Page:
Global health professionals require a wide range of management, analytic, and communication skills to conduct high quality research [1, 2, 3]. Yet few global health graduate degree programs offer classes in all of these areas, resulting in gaps in skills for students in high-income countries (HICs) and low- and middle-income countries (LMICs). Half of the respondents of a United States-based survey of recent global health graduates reported training gaps, particularly in project design and implementation, team building, and communication . In LMICs, students often lack formal opportunities to build statistical computing and writing skills [5, 6]. Bringing together students in HICs and LMICs with complementary skills provides an opportunity to build shared research capacity . Doctoral students in high- and low-income countries pursuing careers in global health face gaps in their training that could be readily filled through structured peer-learning activities with students based at partnering institutions in complementary settings. We share lessons learned from the Global Cohort of Doctoral Students, a community of doctoral students based at the Harvard T. H. Chan School of Public Health, Haramaya University, University of Gondar, University of Botswana, and University of Rwanda College of Medicine and Health Sciences.
Though others have acknowledged the value of bidirectional global health exchanges [8, 9, 10], established global health research capacity building programs have generally not emphasized bidirectional learning for students [11, 12, 13]. One existing research capacity building approach allocates funds from HICs, allowing LMIC investigators to pursue degree programs or attend short courses at either HIC or LMIC institutions. While these training programs advance technical skills for individual beneficiaries in LMICs, concerns include financial sustainability, brain drain, and inadequate holistic professional development [14, 15, 16]. Another approach involves HIC investments in Centers of Excellence at LMIC institutions with potential for high research productivity, including North-South partnerships [13, 17]. Many have critiqued these efforts for being driven by the research priorities of HIC rather than LMIC institutions [12, 13, 18]. Regardless of approach, nearly all capacity building programs emphasize development of skills among LMIC investigators, but do not explicitly aim for HICs investigators to learn from their LMIC colleagues [5, 12, 13, 19]. The student-led Global Cohort of Doctoral Students (GCDS) was established in 2016 to address the gaps identified above by promoting reciprocal – rather than unidirectional – learning between doctoral students with global health research interests based at the Harvard T.H. Chan School of Public Health and partner institutions in LMICs.
DESCRIPTION OF THE GLOBAL COHORT OF DOCTORAL STUDENTS PROGRAM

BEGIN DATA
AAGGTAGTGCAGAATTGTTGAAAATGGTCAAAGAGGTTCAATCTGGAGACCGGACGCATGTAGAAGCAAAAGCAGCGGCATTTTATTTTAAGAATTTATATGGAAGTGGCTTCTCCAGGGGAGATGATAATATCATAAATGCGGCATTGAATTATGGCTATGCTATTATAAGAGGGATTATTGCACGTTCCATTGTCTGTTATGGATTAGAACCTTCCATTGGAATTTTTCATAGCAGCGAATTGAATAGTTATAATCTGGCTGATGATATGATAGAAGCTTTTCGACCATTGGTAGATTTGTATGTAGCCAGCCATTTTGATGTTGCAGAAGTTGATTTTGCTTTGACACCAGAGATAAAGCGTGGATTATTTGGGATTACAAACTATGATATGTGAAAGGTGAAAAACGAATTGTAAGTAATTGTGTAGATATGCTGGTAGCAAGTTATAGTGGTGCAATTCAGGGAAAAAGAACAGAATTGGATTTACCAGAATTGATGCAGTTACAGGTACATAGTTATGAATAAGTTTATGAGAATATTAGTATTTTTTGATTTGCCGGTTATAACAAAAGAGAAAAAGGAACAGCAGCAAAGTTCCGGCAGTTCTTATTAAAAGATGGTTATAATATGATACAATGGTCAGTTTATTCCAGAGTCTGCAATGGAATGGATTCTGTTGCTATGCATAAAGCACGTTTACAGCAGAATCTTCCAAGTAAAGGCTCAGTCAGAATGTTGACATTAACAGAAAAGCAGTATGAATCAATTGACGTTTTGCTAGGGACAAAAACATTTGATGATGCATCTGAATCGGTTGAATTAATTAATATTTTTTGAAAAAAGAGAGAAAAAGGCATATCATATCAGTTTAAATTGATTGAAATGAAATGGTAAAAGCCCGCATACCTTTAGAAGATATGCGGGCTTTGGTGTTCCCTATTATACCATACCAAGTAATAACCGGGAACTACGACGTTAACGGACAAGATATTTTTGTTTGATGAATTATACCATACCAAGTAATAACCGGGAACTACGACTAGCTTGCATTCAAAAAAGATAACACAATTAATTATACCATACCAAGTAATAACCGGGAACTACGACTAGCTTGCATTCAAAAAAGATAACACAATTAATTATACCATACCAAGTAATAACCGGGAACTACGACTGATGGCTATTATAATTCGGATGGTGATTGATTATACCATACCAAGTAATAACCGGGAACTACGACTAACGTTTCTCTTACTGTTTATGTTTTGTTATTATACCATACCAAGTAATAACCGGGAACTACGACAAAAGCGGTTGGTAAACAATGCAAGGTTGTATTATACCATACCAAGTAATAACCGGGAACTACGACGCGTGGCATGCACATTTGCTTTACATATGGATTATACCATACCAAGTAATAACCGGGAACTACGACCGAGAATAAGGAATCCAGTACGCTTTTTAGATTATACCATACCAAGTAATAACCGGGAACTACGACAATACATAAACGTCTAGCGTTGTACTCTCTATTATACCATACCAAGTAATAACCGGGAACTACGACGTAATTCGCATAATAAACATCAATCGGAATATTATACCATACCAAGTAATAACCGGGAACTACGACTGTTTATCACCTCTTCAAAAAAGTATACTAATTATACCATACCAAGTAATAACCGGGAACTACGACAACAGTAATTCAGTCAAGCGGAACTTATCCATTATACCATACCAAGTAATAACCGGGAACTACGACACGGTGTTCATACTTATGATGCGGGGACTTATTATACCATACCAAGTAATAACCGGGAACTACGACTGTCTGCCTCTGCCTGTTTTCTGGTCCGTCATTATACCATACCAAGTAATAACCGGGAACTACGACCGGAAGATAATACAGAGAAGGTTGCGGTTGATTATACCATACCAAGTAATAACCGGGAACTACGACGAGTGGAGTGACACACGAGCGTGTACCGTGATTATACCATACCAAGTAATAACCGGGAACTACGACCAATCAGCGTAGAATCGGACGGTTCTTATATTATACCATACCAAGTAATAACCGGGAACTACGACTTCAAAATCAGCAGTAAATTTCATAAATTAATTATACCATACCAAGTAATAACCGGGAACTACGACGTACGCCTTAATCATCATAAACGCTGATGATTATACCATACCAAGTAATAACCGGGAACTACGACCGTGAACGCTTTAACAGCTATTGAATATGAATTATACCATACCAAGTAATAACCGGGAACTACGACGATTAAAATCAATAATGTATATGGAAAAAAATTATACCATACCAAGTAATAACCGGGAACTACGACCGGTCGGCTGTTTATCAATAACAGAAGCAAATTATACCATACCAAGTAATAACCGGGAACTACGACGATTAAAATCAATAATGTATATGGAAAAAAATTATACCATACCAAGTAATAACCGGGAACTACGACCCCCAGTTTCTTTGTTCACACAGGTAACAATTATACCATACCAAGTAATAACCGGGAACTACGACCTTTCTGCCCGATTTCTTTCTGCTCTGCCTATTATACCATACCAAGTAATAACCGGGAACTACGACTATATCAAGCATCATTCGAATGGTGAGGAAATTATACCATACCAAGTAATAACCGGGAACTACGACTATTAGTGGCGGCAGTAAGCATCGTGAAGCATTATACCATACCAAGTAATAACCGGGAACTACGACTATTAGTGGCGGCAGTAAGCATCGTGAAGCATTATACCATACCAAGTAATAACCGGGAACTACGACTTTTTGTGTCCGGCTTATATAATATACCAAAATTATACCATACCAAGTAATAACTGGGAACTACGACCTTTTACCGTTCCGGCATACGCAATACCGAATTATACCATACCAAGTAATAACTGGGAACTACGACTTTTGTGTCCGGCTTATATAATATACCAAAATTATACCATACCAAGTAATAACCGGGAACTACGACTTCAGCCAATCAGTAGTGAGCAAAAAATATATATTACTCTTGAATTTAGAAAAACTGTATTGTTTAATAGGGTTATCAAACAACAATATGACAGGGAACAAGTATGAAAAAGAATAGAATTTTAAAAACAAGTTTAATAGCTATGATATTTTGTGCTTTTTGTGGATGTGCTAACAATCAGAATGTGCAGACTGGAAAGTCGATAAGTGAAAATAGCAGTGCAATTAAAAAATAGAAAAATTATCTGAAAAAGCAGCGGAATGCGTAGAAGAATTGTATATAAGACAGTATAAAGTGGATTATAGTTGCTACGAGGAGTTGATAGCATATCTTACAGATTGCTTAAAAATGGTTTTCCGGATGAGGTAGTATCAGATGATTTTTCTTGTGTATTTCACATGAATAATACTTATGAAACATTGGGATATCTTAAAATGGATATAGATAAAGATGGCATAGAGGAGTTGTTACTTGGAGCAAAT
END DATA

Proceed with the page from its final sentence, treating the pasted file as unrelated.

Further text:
GCDS is a community that promotes reciprocal learning between doctoral students around the world, promoting shared capacity to address public health problems by engaging in research, constructive forums for feedback, and professional development activities. Student pairs are formed based on shared research interests and projects between a doctoral student at the Harvard T. H. Chan School of Public Health and a student at a partner LMICs institution. The pairs receive mentoring by faculty with existing partnerships at the host institutions (Figure 1). GCDS students engage in three core activities: a learning contract, a web forum, and an annual conference. The learning contract is a mutual agreement, formed when pairs identify their common areas of interest and individual learning goals with input from faculty advisors from both institutions. To facilitate progress on their contract, each pair spends at least three weeks in the same location working on their deliverables. The second pillar of GCDS is the web forum, an online webinar that enables each member to share their work with other cohort members. On a rotating basis, one member shares a research presentation and solicits feedback from the rest of the group. This allows cohort members to receive constructive feedback as well as the opportunity for scientific learning across student pairs. The final core activity is an annual conference where all members of the Global Cohort gather in the same place to share knowledge, network, develop professional skills, and strategize about activities for the coming year.
LESSONS LEARNED FROM THE THREE YEARS OF IMPLEMENTATION
We conducted an informal survey in which each pair of doctoral students was asked to provide details about (1) the bidirectional learning that occurred within their pair (and through their engagement with other pairs), (2) provide any examples of key successes achieved by pairs (including research outputs, learning goals, or other career development), and (3) provide key challenges encountered by the pair while completing their work. This survey enabled us to gather specific details regarding aspects of the program that succeeded and were less successful in promoting shared research capacity. Details about feedback are provided below with specific quotes provided in Box 1.
Box 1 Quotes describing GCDS member experiences regarding bidirectional learning, successes, and challenges.
Members of the GCDS program reported numerous examples of bidirectional learning within and between cohort pairs. Opportunities for shared learning within pairs occurred at exchange visits at each other’s institutions. These visits allowed students to build personal and professional relationships, engage in cross-cultural exchange, and receive and provide feedback on one another’s PhD projects. When Harvard students traveled to African partner sites, this learning occurred within the pair, but when partnering African students traveled to Harvard for the annual conference, learning occurred between pairs.